Just a 20-minute drive from the city, The Pig Near Bath is an out-of-town retreat located in the “rolling calm of the Mendip Hills”, said Condé Nast Traveller. It’s “a joy to sleep here”, with 29 pretty bedrooms turning a former family country house into a boutique hotel.
Where to eat and drink
The Olive Tree, located at The Queensberry Hotel, is the only Michelin-starred restaurant in the city of Bath. Talented head chef Chris Cleghorn brings an “innovative, personalised approach to the cooking” with colours, textures and flavours “used to full effect”, said the Michelin Guide.
There’s a “bumper crop” of independent places to eat and drink, said Olive Magazine. For vegetarian dishes head to OAK; for “upmarket fish and chips” The Scallop Shell; and for wild game and sophisticated Sunday roasts The Elder. According to The Telegraph, other restaurants to add to your must-visit foodie list include Clayton’s Kitchen, Cafe Lucca and Comptoir+Cuisine.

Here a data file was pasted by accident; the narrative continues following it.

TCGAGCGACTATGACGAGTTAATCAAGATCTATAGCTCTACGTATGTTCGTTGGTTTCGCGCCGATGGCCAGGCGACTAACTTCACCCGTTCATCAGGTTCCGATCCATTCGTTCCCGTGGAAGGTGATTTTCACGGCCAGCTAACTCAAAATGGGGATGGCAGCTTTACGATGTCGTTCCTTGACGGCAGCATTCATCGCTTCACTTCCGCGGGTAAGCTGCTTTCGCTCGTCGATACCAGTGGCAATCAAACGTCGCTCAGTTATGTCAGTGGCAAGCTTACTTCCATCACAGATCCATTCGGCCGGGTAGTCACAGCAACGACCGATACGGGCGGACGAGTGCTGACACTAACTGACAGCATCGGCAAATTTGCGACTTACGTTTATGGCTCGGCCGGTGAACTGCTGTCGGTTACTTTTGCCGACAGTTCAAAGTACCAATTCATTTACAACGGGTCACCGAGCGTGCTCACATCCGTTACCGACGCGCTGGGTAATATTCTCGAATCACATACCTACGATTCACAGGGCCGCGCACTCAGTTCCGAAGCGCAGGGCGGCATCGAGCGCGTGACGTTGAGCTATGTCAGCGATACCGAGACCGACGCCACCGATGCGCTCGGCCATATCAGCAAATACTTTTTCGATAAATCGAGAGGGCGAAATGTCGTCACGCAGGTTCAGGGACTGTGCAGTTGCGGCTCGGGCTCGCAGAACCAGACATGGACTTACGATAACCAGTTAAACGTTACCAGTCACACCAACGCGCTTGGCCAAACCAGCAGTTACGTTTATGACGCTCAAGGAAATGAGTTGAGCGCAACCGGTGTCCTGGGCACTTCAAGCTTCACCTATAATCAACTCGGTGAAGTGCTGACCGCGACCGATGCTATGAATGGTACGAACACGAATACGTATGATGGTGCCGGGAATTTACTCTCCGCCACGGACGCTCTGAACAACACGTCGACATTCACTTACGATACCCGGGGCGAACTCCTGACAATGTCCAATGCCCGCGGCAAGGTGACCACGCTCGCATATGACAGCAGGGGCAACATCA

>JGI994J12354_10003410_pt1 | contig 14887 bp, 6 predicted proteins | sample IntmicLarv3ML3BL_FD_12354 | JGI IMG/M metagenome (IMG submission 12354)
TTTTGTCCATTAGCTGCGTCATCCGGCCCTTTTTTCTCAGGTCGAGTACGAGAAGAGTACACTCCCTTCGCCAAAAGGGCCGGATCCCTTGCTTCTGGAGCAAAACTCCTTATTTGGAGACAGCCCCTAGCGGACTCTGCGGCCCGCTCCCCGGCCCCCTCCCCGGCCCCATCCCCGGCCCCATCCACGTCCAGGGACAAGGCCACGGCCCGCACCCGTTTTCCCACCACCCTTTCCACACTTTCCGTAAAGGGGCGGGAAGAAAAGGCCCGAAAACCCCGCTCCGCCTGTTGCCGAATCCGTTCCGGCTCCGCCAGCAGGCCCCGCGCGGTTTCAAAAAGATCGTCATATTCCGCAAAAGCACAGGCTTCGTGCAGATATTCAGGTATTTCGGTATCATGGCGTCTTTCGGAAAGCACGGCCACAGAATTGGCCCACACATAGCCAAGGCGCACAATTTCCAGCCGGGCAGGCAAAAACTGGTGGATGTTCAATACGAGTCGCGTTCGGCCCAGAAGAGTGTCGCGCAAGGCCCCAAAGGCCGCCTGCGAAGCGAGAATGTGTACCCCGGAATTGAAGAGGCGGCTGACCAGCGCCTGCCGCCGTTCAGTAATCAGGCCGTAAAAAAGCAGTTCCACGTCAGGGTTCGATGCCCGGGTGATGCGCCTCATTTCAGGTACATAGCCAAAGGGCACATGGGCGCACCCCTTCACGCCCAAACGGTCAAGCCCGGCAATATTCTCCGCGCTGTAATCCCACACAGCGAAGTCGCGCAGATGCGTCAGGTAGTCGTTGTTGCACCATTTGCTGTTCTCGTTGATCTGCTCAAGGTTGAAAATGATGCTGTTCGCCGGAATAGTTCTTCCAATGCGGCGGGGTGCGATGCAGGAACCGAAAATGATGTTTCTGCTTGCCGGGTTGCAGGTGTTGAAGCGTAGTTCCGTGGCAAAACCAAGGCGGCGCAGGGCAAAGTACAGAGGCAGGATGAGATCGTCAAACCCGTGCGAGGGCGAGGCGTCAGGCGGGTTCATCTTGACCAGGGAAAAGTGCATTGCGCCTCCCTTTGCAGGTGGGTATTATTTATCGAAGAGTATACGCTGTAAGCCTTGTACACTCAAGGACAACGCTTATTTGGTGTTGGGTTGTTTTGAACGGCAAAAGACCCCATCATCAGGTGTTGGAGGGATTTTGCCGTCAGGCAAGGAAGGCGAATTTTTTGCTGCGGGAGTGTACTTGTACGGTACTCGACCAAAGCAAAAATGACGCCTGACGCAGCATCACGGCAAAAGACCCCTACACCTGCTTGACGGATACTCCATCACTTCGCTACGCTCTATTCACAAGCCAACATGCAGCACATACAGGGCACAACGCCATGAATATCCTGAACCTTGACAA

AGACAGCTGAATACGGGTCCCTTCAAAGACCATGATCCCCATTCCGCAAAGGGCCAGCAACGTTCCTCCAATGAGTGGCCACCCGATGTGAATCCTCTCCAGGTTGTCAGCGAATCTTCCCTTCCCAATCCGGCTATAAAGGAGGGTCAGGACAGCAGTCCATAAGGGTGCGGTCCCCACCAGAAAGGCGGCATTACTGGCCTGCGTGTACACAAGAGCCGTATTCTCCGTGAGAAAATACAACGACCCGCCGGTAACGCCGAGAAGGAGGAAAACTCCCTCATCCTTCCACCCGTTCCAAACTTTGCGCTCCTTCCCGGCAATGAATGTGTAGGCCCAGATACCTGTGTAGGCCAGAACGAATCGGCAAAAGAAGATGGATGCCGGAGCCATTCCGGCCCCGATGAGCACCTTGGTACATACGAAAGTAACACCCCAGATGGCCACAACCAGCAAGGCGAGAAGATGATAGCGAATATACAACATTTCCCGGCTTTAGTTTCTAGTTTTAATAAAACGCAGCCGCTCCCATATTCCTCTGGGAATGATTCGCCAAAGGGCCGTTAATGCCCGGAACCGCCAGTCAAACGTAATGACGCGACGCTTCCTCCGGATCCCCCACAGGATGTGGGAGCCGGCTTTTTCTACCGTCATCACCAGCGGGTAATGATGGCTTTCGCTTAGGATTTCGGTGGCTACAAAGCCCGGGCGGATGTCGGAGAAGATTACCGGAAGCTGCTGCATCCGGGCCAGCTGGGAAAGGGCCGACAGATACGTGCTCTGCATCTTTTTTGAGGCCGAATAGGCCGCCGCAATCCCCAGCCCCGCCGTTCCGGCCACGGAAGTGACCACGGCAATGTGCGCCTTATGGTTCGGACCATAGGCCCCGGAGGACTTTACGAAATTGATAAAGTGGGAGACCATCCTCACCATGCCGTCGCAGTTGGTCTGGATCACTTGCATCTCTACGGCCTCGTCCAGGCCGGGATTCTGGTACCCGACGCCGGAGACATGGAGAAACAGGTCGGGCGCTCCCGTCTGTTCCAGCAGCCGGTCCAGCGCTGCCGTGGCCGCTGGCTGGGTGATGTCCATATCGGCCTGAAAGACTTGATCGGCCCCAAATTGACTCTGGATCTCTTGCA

Aside from being a “gorgeous city with irresistible charms”, the best restaurants in Bath prove that it is “a foodie heaven as well”, said Rosemary Waugh in Time Out. The “go-to location” for afternoon tea is The Pump Room Restaurant, a perfect spot for “Austen-inspired daydreaming”.
Pubs and wine bars
There may be “more beautiful pubs” in Bath, but the “slightly scruffy” Pulteney Arms is a favourite with locals, said BBC Good Food. The Pulteney Arms has a wide range of real ales on tap and even has its own gin, Old Tom Cat Gin.
The Boater, a “cosy and intimate” pub, celebrates “the splendour of a well poured pint”, said Total Guide to Bath. Other must-visit boozers include The Grapes, a public house since 1792; The Raven, which specialises in real ales, fine wines and delicious pies; and The Canon, one of Bath’s most popular pubs.